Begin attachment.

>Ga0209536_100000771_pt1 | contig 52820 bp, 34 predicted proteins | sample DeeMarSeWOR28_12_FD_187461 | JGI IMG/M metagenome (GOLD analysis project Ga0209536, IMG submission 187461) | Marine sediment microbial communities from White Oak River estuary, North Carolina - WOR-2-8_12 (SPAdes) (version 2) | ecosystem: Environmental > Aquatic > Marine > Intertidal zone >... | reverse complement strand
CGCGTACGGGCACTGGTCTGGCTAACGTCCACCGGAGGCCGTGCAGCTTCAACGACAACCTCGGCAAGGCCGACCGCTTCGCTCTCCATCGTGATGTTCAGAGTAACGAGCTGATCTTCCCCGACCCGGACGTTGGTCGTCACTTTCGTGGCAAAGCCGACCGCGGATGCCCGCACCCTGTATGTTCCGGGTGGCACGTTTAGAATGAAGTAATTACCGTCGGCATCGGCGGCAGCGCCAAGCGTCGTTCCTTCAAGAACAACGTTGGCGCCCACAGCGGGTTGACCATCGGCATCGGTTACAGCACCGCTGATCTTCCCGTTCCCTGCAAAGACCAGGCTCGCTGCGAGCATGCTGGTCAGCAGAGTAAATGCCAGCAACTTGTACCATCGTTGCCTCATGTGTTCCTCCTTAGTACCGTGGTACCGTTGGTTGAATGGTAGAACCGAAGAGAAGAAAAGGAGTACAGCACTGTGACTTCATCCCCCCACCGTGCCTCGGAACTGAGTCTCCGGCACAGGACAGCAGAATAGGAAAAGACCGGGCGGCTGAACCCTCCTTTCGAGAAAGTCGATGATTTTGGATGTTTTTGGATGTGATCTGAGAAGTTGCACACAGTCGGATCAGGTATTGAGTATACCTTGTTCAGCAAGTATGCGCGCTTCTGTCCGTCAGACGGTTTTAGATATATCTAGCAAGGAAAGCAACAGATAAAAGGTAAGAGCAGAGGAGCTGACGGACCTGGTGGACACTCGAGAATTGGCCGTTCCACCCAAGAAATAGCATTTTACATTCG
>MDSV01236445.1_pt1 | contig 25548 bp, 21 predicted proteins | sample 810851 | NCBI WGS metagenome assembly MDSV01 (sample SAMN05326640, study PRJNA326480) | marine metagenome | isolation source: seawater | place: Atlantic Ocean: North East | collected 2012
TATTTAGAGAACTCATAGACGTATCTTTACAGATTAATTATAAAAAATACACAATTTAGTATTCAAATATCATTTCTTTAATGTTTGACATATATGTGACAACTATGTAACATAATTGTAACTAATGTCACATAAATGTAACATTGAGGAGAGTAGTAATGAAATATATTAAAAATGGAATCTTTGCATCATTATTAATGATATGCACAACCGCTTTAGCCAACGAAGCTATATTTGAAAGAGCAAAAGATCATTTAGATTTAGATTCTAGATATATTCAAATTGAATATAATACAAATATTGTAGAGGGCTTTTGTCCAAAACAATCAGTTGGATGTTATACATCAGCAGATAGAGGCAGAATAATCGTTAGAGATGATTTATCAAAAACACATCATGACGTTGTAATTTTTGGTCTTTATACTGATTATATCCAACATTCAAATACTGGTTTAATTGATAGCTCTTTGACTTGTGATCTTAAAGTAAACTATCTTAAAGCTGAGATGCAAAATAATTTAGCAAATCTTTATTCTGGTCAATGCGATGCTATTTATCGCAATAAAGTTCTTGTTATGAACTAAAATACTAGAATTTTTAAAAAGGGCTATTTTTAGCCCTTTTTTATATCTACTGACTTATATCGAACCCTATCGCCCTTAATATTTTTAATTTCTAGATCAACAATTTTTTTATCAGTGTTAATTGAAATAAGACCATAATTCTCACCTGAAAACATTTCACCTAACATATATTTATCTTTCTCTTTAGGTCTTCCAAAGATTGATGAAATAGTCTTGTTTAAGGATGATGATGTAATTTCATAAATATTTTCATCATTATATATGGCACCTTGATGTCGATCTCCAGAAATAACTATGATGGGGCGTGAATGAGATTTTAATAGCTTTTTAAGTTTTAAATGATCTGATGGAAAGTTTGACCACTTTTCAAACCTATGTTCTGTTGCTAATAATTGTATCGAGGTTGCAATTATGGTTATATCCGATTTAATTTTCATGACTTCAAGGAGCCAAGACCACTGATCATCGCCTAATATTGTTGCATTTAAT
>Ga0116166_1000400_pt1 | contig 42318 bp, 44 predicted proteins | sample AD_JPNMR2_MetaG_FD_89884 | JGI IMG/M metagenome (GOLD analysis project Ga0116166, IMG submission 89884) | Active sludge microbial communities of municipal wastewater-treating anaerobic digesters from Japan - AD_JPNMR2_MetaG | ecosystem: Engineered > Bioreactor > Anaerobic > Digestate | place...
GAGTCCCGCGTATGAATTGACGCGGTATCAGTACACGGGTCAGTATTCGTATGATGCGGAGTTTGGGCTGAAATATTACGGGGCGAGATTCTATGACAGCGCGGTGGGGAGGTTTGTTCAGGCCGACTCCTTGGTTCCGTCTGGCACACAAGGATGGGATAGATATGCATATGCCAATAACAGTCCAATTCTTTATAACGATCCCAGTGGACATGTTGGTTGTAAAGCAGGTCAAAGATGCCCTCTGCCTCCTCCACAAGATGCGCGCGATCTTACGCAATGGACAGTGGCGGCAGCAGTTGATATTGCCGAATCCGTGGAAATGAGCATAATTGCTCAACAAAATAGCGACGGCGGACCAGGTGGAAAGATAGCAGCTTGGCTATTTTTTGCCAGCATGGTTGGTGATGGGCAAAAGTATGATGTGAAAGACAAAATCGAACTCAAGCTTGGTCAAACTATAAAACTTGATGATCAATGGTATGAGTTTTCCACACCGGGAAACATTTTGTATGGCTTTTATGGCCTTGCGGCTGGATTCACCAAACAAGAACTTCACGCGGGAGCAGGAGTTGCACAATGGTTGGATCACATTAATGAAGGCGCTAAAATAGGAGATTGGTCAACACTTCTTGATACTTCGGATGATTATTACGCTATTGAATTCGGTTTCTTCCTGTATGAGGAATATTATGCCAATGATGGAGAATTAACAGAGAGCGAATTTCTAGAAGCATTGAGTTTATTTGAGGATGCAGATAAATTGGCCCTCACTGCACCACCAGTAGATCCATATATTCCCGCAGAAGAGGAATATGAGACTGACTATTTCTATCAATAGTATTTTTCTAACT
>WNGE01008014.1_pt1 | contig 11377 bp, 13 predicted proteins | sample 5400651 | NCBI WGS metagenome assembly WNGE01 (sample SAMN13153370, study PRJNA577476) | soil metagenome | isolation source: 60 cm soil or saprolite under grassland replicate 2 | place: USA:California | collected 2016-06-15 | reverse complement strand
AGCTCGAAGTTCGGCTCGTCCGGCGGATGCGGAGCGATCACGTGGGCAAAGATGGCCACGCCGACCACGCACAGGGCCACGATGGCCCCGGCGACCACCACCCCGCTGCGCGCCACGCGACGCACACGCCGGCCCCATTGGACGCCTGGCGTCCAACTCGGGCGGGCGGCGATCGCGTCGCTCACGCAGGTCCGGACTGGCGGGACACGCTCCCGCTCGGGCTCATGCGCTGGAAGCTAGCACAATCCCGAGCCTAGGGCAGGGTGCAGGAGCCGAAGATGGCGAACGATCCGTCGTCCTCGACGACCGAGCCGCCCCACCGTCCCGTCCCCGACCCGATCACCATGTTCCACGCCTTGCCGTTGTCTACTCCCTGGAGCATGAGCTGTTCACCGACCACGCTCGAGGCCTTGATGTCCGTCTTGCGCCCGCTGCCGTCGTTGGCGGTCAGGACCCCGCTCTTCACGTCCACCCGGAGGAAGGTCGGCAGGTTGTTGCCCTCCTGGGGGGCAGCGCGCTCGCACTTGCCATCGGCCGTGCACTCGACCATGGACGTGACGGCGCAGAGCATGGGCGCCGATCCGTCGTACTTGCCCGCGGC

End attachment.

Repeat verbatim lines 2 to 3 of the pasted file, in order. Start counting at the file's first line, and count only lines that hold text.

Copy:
CGCGTACGGGCACTGGTCTGGCTAACGTCCACCGGAGGCCGTGCAGCTTCAACGACAACCTCGGCAAGGCCGACCGCTTCGCTCTCCATCGTGATGTTCAGAGTAACGAGCTGATCTTCCCCGACCCGGACGTTGGTCGTCACTTTCGTGGCAAAGCCGACCGCGGATGCCCGCACCCTGTATGTTCCGGGTGGCACGTTTAGAATGAAGTAATTACCGTCGGCATCGGCGGCAGCGCCAAGCGTCGTTCCTTCAAGAACAACGTTGGCGCCCACAGCGGGTTGACCATCGGCATCGGTTACAGCACCGCTGATCTTCCCGTTCCCTGCAAAGACCAGGCTCGCTGCGAGCATGCTGGTCAGCAGAGTAAATGCCAGCAACTTGTACCATCGTTGCCTCATGTGTTCCTCCTTAGTACCGTGGTACCGTTGGTTGAATGGTAGAACCGAAGAGAAGAAAAGGAGTACAGCACTGTGACTTCATCCCCCCACCGTGCCTCGGAACTGAGTCTCCGGCACAGGACAGCAGAATAGGAAAAGACCGGGCGGCTGAACCCTCCTTTCGAGAAAGTCGATGATTTTGGATGTTTTTGGATGTGATCTGAGAAGTTGCACACAGTCGGATCAGGTATTGAGTATACCTTGTTCAGCAAGTATGCGCGCTTCTGTCCGTCAGACGGTTTTAGATATATCTAGCAAGGAAAGCAACAGATAAAAGGTAAGAGCAGAGGAGCTGACGGACCTGGTGGACACTCGAGAATTGGCCGTTCCACCCAAGAAATAGCATTTTACATTCG
>MDSV01236445.1_pt1 | contig 25548 bp, 21 predicted proteins | sample 810851 | NCBI WGS metagenome assembly MDSV01 (sample SAMN05326640, study PRJNA326480) | marine metagenome | isolation source: seawater | place: Atlantic Ocean: North East | collected 2012